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|A couple of quibbles
Written by Kathi
(6/22/2007 11:12 p.m.)
in consequence of the missive, The proposal, penned by Tracy W
I don't think that the point of what Darcy says is being very English, very still upper lip. I think it is a sign that he is putting Lizzy's feelings first, in stark contrast to the first proposal when his own feelings were uppermost in his mind and concern for Lizzy's nowhere to be found. And while the words lack floweriness, there is a certain romantic-ness in that conern. Darcy is not expressing feelings that would embarrass Lizzy if they were unwelcome (though once he knows they are welcome, that changes), and he makes it as easy as possible for her to refuse if she so chooses.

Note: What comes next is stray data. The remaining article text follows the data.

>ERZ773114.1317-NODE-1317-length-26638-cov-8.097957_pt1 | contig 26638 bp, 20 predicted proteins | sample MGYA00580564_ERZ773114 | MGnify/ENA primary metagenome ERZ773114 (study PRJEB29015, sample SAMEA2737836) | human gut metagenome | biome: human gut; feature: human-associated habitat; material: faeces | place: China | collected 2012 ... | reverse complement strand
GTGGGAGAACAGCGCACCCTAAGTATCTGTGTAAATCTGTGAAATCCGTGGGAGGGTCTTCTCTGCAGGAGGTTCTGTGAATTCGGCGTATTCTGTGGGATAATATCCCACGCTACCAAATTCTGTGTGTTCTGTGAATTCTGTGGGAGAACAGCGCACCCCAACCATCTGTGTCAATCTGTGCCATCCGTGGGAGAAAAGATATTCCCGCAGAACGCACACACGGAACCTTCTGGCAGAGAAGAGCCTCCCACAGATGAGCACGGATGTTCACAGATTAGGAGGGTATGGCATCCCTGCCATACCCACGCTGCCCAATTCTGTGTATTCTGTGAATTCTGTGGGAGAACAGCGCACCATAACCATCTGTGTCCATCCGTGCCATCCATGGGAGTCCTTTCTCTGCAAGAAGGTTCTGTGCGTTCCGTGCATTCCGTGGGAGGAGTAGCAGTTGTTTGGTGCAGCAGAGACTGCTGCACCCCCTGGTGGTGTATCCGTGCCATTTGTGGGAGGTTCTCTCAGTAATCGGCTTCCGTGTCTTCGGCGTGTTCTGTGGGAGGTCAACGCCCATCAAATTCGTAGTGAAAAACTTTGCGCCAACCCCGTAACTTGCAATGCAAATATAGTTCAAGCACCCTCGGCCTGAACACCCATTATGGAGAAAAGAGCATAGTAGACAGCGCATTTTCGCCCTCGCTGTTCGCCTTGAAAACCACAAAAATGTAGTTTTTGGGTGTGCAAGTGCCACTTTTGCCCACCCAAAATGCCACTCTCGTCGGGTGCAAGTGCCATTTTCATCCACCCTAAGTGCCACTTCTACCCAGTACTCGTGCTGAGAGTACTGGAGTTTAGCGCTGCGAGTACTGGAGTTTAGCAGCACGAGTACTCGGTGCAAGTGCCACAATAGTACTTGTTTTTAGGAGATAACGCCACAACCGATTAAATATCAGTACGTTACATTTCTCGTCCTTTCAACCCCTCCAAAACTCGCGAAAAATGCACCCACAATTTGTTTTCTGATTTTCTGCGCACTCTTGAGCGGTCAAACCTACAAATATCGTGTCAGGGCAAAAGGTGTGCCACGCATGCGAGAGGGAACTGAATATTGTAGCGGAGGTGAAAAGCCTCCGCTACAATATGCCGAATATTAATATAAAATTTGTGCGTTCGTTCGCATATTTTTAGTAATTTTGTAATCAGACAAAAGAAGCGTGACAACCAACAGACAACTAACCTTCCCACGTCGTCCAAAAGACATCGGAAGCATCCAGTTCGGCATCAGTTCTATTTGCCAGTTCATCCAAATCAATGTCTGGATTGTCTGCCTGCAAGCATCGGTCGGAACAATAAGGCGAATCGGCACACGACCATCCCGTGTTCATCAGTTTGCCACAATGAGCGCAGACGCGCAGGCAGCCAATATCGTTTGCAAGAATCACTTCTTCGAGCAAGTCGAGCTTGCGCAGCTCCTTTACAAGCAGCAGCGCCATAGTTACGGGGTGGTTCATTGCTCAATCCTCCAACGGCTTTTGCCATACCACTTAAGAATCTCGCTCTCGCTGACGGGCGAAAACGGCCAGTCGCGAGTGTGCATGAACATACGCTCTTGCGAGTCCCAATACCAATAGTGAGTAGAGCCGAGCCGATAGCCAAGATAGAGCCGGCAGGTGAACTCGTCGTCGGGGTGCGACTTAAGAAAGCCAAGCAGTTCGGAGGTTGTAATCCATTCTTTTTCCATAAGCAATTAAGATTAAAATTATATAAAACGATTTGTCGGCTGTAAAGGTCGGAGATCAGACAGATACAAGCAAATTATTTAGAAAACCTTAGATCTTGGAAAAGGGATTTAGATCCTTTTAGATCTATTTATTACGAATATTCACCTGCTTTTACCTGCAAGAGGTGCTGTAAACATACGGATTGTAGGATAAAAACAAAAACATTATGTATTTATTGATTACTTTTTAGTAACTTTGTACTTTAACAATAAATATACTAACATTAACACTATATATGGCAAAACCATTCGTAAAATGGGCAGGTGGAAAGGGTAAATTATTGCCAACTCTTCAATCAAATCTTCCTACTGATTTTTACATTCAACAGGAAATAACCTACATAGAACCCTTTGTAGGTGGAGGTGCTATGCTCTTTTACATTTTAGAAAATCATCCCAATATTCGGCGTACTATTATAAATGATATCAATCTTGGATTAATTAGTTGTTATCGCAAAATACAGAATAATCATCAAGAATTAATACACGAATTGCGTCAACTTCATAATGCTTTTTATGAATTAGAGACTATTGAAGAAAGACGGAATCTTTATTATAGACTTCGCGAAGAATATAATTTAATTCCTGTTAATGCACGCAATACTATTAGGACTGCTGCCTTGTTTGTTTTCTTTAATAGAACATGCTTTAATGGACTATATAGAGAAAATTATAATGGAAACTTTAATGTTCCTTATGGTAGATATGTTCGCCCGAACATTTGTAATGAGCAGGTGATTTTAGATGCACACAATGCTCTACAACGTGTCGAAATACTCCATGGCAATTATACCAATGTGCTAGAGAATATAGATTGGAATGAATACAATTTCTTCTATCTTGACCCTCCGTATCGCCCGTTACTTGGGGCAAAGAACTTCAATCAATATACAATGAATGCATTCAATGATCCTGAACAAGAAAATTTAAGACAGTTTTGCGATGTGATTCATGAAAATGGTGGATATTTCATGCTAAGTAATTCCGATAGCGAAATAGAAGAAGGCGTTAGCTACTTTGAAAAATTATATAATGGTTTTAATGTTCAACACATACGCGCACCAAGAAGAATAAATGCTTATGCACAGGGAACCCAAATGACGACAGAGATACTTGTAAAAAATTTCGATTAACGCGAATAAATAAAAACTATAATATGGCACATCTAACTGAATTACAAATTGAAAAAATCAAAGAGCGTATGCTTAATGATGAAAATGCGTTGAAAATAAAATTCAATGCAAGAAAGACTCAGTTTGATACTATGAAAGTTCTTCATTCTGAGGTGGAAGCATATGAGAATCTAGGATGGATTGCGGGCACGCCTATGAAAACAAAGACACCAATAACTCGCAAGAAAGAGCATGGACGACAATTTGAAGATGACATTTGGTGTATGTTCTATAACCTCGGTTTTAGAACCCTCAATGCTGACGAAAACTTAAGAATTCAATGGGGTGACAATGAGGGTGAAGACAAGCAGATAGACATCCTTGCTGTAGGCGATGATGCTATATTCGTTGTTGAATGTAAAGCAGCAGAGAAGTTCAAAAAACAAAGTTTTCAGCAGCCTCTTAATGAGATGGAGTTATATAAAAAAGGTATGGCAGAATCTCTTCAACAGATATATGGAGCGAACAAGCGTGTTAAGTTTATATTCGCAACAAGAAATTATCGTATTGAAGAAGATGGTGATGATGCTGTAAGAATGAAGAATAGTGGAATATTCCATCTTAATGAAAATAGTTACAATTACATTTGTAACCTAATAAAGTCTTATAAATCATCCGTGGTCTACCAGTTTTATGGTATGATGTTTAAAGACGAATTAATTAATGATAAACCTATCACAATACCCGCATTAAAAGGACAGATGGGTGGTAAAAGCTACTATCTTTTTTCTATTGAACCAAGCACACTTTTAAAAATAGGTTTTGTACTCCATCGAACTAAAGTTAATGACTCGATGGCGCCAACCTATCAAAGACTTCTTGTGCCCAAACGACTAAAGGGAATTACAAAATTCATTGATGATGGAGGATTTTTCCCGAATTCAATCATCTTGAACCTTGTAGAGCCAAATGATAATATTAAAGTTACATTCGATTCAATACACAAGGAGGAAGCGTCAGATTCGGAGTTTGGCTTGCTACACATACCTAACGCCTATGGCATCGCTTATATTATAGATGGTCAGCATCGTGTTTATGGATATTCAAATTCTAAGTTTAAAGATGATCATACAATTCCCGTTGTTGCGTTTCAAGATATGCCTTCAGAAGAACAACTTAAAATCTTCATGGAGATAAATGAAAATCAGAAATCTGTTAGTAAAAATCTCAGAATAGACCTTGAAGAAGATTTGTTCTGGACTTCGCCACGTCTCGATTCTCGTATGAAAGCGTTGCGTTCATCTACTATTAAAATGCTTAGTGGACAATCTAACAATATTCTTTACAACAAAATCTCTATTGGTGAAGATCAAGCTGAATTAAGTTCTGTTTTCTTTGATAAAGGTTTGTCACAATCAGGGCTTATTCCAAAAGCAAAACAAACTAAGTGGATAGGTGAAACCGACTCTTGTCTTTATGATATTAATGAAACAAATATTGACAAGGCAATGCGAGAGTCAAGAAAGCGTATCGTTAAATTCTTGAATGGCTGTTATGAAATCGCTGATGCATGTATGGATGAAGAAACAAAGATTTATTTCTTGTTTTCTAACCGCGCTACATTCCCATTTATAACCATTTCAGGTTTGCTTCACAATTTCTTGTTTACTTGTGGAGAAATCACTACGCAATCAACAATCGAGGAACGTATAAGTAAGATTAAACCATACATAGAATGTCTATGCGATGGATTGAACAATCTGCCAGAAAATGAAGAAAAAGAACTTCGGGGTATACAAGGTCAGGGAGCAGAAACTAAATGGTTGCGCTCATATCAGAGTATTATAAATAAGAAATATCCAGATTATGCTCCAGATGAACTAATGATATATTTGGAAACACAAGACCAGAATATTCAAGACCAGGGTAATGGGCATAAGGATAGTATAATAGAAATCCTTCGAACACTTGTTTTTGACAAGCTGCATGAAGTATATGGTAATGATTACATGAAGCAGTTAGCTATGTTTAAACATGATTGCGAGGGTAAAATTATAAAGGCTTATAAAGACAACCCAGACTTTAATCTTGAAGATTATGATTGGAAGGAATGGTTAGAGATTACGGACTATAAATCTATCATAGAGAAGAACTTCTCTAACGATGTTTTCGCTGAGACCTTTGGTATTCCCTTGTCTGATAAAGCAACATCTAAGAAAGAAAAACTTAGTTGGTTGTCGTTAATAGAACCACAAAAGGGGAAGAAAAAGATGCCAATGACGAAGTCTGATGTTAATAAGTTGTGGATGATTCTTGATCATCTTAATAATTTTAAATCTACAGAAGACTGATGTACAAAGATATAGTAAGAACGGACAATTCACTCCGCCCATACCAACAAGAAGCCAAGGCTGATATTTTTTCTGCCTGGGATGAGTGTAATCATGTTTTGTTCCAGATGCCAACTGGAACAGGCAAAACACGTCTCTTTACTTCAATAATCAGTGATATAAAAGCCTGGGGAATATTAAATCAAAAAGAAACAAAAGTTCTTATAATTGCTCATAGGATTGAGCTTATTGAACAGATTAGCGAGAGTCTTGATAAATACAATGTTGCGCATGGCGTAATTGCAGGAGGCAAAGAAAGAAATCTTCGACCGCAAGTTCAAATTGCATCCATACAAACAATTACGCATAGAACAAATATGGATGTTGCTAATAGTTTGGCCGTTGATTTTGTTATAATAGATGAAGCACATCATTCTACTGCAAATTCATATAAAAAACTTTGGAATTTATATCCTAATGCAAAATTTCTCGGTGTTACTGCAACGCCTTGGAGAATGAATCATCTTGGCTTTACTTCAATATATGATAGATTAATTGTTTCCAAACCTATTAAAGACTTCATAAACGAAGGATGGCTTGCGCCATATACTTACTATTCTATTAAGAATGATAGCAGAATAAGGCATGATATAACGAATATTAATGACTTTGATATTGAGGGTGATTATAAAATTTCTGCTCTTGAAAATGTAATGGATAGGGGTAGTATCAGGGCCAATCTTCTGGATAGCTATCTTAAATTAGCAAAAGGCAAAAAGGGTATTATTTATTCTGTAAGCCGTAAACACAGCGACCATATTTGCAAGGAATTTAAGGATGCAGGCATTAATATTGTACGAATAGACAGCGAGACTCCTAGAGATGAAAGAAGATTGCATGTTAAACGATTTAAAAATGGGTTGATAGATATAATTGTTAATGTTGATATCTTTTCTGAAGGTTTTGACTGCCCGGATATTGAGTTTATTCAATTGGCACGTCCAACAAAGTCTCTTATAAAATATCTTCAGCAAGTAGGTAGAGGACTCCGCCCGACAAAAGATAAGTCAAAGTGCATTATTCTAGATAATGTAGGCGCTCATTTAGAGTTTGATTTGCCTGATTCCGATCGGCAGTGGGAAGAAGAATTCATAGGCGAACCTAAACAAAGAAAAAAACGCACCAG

When Darcy "expressed himself on the occasion as sensibly and warmly as a man violently in love can be supposed to do," I don't think that was intended to indicate that Darcy was fluent, or even necessarily too coherent, though this has been a subject of disagreement in more than one thread over the years. IMHO JA is using irony here -- warmly, yes, but after all, how sensibly is a man violently in love expected to express himself?
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